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Communication for Development (C4D)

Communication platforms

Theater for development, mass media, community radio and edutainment

Theatre builds peace in Sierra Leone: Learning for Peace

Theater for Development

The primary objective of theater for development (T4D) is to promote civic dialogue within the communities in order to stimulate social debates. The ability of T4D to stimulate discussions is evident as audiences often engage in debates and even constructive argument surrounding sensitive topics.

Theater has been successfully used to initiate community engagement on issues as diverse as health, sanitation, education, HIV awareness, ending violence and child marriage.

With 10 new stations, radio reach expands in rural Guinea
When Ebola hit, the country faced many challenges to stop the spread of the virus, including a widespread rural population and numerous local languages. Learn how building a network of rural radio stations helped overcome these barriers of communication, creating valuable tools for rural communities that are still being used today.

Wise Up uses theatre to raise awareness among youth about HIV/AIDS in Botswana
Wise Up in Botswana raises awareness among youth about the risks of HIV/AIDS by using a combination of social media and theater. Mobile phone messages are sent to appropriate audiences. Drama workshops improve the skills in HIV/AIDS prevention and awareness.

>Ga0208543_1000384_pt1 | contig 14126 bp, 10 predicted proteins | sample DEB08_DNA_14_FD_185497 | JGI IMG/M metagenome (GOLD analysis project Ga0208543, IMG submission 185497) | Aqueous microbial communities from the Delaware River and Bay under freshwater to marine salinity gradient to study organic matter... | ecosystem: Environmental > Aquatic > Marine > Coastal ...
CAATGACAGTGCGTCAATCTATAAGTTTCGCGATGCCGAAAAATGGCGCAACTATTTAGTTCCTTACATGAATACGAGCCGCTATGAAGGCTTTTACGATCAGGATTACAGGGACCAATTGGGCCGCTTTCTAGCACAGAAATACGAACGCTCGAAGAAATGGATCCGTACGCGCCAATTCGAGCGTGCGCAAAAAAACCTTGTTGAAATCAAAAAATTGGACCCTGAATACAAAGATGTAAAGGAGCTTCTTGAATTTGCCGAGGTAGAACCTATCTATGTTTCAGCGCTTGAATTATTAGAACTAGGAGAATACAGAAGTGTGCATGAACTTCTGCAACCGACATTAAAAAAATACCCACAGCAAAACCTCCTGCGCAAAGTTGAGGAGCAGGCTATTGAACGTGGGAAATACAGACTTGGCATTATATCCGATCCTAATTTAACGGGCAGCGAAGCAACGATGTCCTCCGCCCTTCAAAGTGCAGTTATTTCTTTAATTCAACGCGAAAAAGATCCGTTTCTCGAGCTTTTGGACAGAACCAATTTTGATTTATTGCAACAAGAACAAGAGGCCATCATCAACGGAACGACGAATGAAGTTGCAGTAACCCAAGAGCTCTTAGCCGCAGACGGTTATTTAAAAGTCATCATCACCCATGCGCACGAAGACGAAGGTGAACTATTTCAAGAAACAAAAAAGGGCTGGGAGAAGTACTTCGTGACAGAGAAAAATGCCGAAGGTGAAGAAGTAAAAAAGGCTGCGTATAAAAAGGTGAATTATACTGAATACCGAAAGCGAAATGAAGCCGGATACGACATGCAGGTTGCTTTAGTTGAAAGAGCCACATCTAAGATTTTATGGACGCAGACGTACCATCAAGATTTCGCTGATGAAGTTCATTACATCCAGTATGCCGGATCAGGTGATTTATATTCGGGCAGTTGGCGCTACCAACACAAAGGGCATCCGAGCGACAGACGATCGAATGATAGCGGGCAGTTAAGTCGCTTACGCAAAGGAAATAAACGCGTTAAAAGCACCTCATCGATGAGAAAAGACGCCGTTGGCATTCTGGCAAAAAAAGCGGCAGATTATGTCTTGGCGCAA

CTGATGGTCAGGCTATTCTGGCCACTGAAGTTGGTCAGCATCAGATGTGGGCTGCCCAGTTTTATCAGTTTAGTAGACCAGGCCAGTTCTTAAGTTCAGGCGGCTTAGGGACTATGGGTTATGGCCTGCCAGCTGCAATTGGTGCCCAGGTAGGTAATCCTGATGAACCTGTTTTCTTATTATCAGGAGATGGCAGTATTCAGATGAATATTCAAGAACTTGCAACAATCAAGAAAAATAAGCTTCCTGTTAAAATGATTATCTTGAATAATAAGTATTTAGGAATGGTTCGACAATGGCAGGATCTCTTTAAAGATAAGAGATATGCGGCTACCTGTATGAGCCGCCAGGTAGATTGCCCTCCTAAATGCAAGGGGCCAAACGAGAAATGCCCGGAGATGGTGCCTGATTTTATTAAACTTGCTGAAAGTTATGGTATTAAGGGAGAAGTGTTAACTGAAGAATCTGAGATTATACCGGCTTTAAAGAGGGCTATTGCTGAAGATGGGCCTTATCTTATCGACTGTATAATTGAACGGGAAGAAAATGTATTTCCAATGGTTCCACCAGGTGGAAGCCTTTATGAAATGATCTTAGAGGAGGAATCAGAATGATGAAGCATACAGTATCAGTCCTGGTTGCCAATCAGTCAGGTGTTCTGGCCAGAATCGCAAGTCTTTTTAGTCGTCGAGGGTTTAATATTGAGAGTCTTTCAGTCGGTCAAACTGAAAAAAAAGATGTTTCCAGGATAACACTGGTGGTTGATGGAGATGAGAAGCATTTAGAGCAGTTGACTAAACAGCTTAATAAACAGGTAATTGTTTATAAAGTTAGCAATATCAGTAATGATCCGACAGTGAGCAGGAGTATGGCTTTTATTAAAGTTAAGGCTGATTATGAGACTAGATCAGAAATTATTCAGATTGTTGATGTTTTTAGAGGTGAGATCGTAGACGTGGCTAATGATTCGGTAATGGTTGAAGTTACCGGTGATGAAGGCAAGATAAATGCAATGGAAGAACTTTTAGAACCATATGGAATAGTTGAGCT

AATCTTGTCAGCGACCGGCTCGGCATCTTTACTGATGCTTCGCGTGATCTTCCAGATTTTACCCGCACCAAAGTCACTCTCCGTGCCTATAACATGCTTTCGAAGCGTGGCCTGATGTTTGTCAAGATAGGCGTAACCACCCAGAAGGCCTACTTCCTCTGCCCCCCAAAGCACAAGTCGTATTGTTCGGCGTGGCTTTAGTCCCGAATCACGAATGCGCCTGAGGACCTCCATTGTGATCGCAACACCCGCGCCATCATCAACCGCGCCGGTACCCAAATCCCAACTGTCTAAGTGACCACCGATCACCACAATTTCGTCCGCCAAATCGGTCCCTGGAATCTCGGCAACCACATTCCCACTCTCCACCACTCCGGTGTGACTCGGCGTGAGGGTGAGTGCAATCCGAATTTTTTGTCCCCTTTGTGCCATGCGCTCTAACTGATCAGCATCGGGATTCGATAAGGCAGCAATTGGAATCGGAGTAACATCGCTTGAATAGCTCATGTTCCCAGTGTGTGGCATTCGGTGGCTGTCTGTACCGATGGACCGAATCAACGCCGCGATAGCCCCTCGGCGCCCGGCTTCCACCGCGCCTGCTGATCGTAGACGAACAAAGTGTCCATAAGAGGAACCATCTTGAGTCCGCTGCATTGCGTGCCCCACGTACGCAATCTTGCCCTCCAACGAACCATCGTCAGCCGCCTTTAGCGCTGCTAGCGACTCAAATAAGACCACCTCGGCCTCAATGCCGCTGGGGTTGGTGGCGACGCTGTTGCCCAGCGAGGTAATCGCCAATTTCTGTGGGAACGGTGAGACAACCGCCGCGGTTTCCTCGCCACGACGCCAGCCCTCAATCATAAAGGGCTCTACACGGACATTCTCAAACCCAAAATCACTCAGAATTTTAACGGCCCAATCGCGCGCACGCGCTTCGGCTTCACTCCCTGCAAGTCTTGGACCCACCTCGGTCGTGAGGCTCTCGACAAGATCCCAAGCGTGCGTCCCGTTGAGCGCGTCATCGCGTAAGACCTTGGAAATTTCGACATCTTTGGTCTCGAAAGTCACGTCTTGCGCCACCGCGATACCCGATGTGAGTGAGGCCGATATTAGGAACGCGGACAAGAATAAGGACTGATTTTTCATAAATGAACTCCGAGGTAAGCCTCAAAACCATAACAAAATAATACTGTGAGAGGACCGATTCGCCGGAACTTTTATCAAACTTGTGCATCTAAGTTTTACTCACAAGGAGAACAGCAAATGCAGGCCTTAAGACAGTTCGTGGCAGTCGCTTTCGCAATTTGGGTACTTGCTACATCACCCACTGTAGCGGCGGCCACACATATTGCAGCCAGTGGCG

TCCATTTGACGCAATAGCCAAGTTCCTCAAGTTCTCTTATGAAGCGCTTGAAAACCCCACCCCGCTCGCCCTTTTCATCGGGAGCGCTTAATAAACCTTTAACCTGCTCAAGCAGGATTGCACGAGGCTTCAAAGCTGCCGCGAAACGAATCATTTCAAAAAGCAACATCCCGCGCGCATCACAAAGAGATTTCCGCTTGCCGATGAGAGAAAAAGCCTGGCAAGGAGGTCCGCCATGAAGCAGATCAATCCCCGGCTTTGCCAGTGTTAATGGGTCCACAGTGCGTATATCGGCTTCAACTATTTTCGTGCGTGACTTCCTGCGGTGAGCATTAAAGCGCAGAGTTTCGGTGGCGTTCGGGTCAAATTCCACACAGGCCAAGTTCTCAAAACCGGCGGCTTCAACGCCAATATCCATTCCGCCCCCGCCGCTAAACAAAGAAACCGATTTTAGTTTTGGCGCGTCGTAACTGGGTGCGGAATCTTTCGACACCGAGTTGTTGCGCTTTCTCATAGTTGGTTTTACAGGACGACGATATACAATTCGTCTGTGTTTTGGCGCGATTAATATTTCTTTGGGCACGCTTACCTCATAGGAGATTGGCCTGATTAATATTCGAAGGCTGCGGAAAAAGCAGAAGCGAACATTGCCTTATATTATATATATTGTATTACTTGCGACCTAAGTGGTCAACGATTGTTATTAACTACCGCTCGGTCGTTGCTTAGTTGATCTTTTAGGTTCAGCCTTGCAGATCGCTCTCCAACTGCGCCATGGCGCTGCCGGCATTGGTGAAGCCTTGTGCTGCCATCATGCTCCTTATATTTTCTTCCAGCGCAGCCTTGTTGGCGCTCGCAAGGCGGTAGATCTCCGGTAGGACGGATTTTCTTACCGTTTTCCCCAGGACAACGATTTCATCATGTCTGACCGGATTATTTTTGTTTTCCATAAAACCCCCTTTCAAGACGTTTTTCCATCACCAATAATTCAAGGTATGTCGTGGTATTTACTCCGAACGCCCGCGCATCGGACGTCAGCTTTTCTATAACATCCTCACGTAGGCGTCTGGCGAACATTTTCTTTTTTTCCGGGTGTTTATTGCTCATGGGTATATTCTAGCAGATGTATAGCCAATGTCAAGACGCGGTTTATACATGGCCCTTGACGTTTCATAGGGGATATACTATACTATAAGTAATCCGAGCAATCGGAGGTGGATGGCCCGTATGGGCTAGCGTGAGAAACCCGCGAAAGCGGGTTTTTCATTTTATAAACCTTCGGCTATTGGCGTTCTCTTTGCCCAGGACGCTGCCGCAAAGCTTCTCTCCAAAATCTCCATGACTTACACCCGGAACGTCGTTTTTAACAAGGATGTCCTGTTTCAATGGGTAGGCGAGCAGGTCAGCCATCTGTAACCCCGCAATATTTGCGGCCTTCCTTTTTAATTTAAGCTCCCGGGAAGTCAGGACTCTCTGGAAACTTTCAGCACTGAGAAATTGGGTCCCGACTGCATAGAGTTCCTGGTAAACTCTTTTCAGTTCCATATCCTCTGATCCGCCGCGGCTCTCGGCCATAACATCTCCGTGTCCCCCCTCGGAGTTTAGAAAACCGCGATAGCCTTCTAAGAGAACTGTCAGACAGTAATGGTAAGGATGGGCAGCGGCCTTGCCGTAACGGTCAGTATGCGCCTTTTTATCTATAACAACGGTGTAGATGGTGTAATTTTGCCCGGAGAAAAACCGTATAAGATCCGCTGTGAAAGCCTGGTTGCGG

Theatre builds peace in Sierra Leone
Ibrahim, 17, and his fellow actors are part of a Theatre for Development group that created a play that challenges the culture of violence and corporal punishment and encourages peacebuilding. 

Using theatre to promote post-disaster agenda for adolescents
Young members of Haiyan-affected communities in the Visayas, Philippines use theater to raise awareness among their fellow youth on sensitive issues critical to them – adolescent health and sex education, and protection from all forms of violence and exploitation.

Theatre staged to win No-Malaria game
Give it back! You will not sell this! Malaria is killing our babies!,” screams adolescent girl fighting with her father over a blue plastic bag. Around the couple crowds a group of people cheering, laughing and applauding enthusiastically. Welcome to Marangara – a picturesque colline of Burundi’s Northern Province of Ngozi and a scene of open-air interactive theatre where everyone can be an actor playing life-saving role of Impregnated Mosquito Net user.

Mass Media

Traditionally, mass media have been viewed as channels for the dissemination of public information. Mass Media can play a significant role in raising awareness, especially when a high percentage the population lives in remote villages with limited access to facilities and services. In this context, ‘reach’ becomes one of the greatest constraints on equitable and fair development.

With effective strategies, mass media can be a platform for diverse and dynamic two-way flows of information enabling better social and individual decisions. It can perform these functions at scale as they reach a vast audience over a short period.

Kyunki...Jeena Issi Ka Naam Hai